Seattle residents Alan and David Axelrod, Members since 2003, experienced Antarctica together for the first time during a 12-day, 11-night Adventure held in January 2018. Here, David reveals his most memorable day adventuring from his headquarters aboard the National Geographic Explorer.  

6:42 a.m. 
“Good morning, everyone, good morning!” Our expedition leader’s New Zealand accent chimes in over the loudspeaker. He’s 18 minutes early to wake us, but for good reason. There’s a pod of killer whales directly in front of the National Geographic Explorer. I didn’t come to Antarctica to almost see whales, so I slide on my sandals, grab my camera, and head to the bridge. A pair of binoculars obscures the captain’s face. All 142 guests on board are equally determined to track the playful predators. If my day ended here, it would already be worth writing home about. 
 
7:30 a.m. 
The servers have memorized my breakfast order. A green tea is whisked over to me from the bistro bar within seconds of sitting down. The omelet chef grins when I approach. My eggs are already frying. 
 
9:15 a.m. 
The Lindblad staff refuses to let us get bored. We gather in the lounge to hear one of many presentations from expert naturalists on climate change, wildlife, and marine biology. 
 
10:30 a.m. 
It’s my Zodiac group’s turn to kayak and the sun, as if on cue, breaks through the clouds. I sit in front while my dad steers us through a sapphire wonderland. The icebergs sparkle like massive uncut diamonds as the sky is reflected along glassy water. It seems futile to row; there’s no better place to venture to. No better air to breathe. The grandeur envelops us. We take a selfie. My dad passes the sunscreen.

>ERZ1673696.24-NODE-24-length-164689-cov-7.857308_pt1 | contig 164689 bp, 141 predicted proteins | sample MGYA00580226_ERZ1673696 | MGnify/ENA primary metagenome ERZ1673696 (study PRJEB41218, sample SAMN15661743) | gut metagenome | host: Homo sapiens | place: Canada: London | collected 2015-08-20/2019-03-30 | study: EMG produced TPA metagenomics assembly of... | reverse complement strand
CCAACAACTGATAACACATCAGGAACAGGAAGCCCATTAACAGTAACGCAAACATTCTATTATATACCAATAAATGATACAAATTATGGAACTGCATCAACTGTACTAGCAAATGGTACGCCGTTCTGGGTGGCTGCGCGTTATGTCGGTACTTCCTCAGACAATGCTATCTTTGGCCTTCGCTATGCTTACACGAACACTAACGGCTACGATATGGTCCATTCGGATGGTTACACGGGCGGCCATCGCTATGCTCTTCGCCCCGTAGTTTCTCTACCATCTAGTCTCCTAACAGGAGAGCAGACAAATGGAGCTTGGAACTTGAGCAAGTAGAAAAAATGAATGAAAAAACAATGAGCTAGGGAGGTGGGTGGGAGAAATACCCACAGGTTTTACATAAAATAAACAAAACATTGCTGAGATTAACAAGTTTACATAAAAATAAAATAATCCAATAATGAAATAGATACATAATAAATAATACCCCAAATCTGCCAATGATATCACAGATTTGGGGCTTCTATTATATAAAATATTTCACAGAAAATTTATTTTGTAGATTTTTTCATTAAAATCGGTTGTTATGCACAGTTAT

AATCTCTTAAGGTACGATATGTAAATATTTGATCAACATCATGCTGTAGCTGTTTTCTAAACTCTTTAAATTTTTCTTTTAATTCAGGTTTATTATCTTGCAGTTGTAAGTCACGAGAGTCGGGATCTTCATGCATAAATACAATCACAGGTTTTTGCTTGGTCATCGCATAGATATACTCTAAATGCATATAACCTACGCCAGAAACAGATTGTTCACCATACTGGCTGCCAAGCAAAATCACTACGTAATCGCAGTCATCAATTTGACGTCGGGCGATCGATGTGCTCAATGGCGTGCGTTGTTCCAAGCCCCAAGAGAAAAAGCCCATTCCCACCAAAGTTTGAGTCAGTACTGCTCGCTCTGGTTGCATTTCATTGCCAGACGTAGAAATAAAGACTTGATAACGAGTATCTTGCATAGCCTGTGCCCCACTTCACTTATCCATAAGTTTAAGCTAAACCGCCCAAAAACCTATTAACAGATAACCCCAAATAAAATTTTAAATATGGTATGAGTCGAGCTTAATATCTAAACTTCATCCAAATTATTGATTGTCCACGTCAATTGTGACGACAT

12:15 p.m. 
We return to the ship for lunch on the observation deck. Staring into the white abyss, I think about what Shackleton and other great Antarctic explorers endured. I am promptly distracted by an assortment of pies. 
 
1:45 p.m. 
After days of exploring satellite islands, the time has come to make a proper Continental landing. The short Zodiac ride carries all the suspense of a lunar landing. I swing my legs onto shore and pump my fist for Number Seven. We climb a powdery ridge and are rewarded with the end-all, be-all of panoramas. Here, the word “otherworldly” seems insulting to Earth—this is our world, wild and pristine. A lifetime of shared adventure has brought my dad and me to this surreal perch. I feel lucky to achieve the milestone, but especially lucky to experience it with him. We celebrate with a hug, then plop ourselves onto the snow to soak in the majestic view. Only one place could top this: Mars. 
 
4:00 p.m. 
The chef is grilling churrasco on the rear deck. I wash mine down with a Malbec and stare back at the promontory we just ascended. I think I hear David Attenborough narrating: “In the depths, something stirs …” Is he referring to my elation, or are there humpbacks surfacing on the starboard side? 
 
4:51 p.m. 
To decompress, I walk up two flights from my cabin to the wellness deck. The sauna is empty and I bake in it for awhile, contemplating the epic-ness of the day and rejoicing at having found one of the few places in Antarctica where “the penguin smell” doesn’t linger.  

6:15 p.m. 
The evening recap in the lounge includes underwater footage from the dive team and a slideshow from a National Geographic photographer. My dad and I order two Manhattans on the rocks—as if we need any more ice. 
 
7:30 p.m. 
Our servers, who by now seem like old friends, welcome us to dinner. I choose the king salmon over the lamb shank and lobster tail. My dad, a vegetarian, opts for a beet salad and tagliatelle.  
 
9:21 p.m. 
We return to our cabin at the stern of the ship. The curtains have been drawn over our sliding balcony door, and there’s a chocolate on my pillow. I eagerly upload my photos, flagging candidates for my print shop, before stepping outside to inhale the day’s final gust of perfection.  
 
6:38 a.m. 
“Good morning, everyone, good morning…”